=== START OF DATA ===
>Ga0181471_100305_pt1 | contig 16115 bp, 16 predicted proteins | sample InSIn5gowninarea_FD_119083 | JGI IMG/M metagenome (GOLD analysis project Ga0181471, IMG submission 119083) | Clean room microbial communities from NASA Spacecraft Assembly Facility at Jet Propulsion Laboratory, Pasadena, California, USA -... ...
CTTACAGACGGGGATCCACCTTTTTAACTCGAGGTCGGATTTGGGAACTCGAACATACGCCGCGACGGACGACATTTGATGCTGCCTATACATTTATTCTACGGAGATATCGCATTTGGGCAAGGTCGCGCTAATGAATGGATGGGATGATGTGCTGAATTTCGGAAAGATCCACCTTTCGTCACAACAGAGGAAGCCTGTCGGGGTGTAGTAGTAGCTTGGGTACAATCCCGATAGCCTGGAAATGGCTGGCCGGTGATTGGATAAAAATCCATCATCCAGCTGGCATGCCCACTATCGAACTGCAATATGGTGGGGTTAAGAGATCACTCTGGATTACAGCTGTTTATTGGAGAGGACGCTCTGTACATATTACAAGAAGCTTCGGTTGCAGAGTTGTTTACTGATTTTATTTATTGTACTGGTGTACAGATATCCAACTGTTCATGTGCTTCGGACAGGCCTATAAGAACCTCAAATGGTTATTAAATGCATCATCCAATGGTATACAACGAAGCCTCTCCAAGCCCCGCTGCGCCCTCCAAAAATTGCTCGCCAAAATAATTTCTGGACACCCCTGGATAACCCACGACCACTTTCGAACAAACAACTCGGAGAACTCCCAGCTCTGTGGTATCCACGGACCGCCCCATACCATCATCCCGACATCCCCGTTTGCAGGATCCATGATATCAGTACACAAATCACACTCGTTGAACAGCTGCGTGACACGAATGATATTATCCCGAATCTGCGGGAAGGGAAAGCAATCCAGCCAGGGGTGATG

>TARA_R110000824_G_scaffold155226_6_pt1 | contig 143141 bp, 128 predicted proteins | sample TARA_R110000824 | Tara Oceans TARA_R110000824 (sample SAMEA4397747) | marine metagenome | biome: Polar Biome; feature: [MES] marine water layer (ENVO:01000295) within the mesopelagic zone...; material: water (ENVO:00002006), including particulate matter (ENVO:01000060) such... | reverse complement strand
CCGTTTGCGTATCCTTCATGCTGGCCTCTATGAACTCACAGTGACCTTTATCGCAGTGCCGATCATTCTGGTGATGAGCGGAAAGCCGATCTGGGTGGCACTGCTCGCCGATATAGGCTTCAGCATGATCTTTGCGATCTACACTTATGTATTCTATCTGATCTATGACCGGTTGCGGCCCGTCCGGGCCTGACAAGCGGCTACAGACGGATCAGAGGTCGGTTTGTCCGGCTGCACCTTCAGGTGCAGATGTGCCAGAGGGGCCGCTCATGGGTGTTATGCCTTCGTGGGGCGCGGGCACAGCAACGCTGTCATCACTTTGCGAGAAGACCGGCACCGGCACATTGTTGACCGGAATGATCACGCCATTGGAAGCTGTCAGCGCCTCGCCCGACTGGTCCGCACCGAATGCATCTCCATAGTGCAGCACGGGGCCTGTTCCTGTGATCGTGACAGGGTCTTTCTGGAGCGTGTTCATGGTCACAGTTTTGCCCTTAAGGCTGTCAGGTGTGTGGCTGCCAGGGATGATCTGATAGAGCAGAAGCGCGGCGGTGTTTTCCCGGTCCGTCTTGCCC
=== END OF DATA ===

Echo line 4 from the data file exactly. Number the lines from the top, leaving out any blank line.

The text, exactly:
CCGTTTGCGTATCCTTCATGCTGGCCTCTATGAACTCACAGTGACCTTTATCGCAGTGCCGATCATTCTGGTGATGAGCGGAAAGCCGATCTGGGTGGCACTGCTCGCCGATATAGGCTTCAGCATGATCTTTGCGATCTACACTTATGTATTCTATCTGATCTATGACCGGTTGCGGCCCGTCCGGGCCTGACAAGCGGCTACAGACGGATCAGAGGTCGGTTTGTCCGGCTGCACCTTCAGGTGCAGATGTGCCAGAGGGGCCGCTCATGGGTGTTATGCCTTCGTGGGGCGCGGGCACAGCAACGCTGTCATCACTTTGCGAGAAGACCGGCACCGGCACATTGTTGACCGGAATGATCACGCCATTGGAAGCTGTCAGCGCCTCGCCCGACTGGTCCGCACCGAATGCATCTCCATAGTGCAGCACGGGGCCTGTTCCTGTGATCGTGACAGGGTCTTTCTGGAGCGTGTTCATGGTCACAGTTTTGCCCTTAAGGCTGTCAGGTGTGTGGCTGCCAGGGATGATCTGATAGAGCAGAAGCGCGGCGGTGTTTTCCCGGTCCGTCTTGCCC